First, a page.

When we talk about relationships, we are often referring to how we interact with our family, friends, coworkers and even strangers. But if I asked you about your relationship with money would you know how to respond or even understand what I was asking you?

Believe it or not there are fields and subfields of study that looks at the effects of phycological influences and biases and how they affect financial behaviors. But, I am not going to go into all of that. If you would like to read more on the study of Behavioral Financial feel free to check out the following article Behavioral Finance: Biases, Emotions and Financial Behavior ( What I am really asking is, When you think about money how do you feel?

Why is your Relationship with Money Important?

Your relationship with money is tied into your overall well-being.  Not only is it part of your financial health (both current and future), it is tied to your physical and mental health as well. If your relationship with money is stressful it can impact both our mental and physical wellbeing.  This does not mean that the more money you have, the less stress and anxiety about money you have. The idea is to have a “healthy” relationship with money where you feel satisfied. Do you feel confident and secure when you think about providing for yourself and others, or do you feel you are constantly reaching for more and can’t keep up with what “everyone else has”?

What Forms or Influences our Relationship with Money?

Our relationship with money is influenced by what we observe around us and we probably started forming this relationship when we were quite young. Whether we realized it or not we likely started forming our relationship with money by observing our families’ spending habits and discussions. Maybe even by seeing how other families lived or listening to your friends take about the latest toy their parents got them or on the flip side couldn’t get them. Maybe your family experienced financial hardship while growing up, but your partner’s family never experienced this sort of financial strain. These experiences help form our relationship with money and can affect the other relationships in our lives.

Time to take a look at Your Relationship with Money

This is where you ask yourself some hard questions:

  •  What has influenced how you value Money? – Maybe it was by observing how your parents, grandparents or friends talked about finances when you were growing up. Or maybe you experienced a financial hardship early in your adult life. We shouldn’t discount how what we hear on the news or see on social platforms can also influence us.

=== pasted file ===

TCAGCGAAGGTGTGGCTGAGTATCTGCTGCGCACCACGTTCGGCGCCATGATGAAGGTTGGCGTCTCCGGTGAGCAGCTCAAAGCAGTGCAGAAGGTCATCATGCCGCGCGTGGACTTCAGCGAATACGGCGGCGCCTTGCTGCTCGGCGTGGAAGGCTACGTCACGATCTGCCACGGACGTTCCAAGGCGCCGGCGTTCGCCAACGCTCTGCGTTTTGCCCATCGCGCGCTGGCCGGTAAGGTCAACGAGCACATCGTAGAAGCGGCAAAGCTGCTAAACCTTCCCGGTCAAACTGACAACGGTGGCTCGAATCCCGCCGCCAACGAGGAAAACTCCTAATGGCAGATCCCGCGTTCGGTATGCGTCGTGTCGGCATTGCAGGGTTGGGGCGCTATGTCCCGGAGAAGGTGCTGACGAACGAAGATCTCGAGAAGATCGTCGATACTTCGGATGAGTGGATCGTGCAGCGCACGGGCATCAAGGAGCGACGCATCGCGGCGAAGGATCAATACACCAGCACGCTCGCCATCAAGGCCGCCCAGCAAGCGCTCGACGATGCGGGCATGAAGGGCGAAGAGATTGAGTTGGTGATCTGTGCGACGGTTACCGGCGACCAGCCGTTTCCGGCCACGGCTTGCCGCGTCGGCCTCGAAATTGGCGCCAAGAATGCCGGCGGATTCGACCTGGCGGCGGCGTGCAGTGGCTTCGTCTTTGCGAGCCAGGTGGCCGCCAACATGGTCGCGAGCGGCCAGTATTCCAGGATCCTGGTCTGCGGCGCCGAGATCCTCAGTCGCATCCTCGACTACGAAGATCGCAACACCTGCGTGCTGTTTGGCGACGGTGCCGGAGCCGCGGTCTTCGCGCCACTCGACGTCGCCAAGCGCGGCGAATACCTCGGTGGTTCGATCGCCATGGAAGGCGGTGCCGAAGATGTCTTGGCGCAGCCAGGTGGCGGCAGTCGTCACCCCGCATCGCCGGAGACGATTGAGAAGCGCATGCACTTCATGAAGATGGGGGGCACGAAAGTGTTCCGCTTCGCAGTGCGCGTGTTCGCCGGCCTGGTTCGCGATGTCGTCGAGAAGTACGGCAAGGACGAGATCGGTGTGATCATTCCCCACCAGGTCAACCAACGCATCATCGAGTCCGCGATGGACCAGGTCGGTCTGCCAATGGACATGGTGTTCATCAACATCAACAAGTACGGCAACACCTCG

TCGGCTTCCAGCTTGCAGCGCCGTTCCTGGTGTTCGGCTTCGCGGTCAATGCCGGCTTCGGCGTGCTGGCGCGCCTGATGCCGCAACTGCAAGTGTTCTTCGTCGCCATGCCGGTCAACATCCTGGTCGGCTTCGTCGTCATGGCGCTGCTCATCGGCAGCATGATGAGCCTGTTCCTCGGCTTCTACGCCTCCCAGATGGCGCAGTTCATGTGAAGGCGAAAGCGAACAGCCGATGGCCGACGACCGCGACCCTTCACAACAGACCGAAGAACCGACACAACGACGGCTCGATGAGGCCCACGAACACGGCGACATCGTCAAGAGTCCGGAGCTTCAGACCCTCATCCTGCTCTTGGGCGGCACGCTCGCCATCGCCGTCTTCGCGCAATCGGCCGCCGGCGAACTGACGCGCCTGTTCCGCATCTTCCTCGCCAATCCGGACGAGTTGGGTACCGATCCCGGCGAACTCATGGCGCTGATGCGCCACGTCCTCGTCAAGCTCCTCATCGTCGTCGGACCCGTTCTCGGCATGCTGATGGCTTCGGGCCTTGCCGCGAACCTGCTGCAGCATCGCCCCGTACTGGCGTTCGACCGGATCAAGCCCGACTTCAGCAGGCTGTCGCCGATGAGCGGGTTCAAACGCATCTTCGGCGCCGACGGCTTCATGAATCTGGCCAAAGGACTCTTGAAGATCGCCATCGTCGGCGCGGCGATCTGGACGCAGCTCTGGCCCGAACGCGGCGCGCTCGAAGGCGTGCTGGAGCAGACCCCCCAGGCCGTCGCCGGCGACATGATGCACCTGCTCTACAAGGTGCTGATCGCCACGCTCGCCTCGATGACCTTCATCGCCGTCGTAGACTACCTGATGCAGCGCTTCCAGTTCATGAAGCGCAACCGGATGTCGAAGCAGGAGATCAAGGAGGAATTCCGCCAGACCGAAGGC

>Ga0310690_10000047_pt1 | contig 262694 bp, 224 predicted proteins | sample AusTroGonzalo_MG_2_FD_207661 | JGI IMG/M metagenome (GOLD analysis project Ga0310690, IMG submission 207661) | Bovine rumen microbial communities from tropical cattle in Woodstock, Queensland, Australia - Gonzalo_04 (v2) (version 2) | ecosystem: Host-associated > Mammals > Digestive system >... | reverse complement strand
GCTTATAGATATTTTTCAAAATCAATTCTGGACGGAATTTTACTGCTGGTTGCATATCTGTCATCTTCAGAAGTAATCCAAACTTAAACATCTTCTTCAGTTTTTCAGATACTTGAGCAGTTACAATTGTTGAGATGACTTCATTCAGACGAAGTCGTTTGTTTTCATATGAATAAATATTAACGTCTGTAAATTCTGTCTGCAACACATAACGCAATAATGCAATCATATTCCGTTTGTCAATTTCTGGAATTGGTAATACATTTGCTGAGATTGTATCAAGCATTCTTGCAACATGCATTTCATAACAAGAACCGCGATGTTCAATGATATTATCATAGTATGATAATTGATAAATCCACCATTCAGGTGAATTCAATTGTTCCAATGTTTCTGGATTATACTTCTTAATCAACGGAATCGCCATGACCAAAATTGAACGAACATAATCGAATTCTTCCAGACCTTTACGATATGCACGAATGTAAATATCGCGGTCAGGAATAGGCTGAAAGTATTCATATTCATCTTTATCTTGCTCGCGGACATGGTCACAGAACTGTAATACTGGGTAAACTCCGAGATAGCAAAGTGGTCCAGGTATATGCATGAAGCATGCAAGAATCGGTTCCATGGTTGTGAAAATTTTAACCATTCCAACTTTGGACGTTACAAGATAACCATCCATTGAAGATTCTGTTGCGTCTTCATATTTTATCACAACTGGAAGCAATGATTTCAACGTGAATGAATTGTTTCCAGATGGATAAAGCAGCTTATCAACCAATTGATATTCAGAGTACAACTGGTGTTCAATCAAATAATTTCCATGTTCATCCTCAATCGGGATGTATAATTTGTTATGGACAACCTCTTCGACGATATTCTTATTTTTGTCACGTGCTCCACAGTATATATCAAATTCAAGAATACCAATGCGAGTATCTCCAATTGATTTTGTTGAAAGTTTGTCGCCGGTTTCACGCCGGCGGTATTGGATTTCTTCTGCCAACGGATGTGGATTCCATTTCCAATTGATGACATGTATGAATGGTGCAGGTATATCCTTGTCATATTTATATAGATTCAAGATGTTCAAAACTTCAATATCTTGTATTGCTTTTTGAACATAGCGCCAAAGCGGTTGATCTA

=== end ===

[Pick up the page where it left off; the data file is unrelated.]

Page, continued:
• When you think about money do you feel confident or does it cause you stress and anxiety? – This emotion may be impacted by where you are at in your life whether it be just starting out as a young adult, getting married, starting a family, paying for college or getting ready to retire.
  • Have I made good financial decisions in the past? – If I haven’t, is this currently affecting my ability to make important financial decisions now? Maybe I have been quick to spend my money in the past and haven’t been able to budget or save.
  • Have my partner and I discussed our money values? – Maybe your different money values have caused arguements or stress in the past. Being open and honest about how you view money and why is key. These discussions are especially important when you consider that your children are observing everything you do. We all hope to pass on a Good Relationship with Money to our children.

Looking at how we view money and discussing these views can be hard. If after reading this you have any concerns regarding your relationship with money, it may be a good time to reach out to your Financial Advisor.


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*This content is developed from sources believed to be providing accurate information. The information in this material is not intended as tax or legal advice. It may not be used for the purpose of avoiding any federal tax penalties. Please consult legal or tax professionals for specific information regarding your individual situation. The opinions expressed and material provided are for general information, and should not be considered a solicitation for the purchase or sale of any security. Copyright FMG Suite.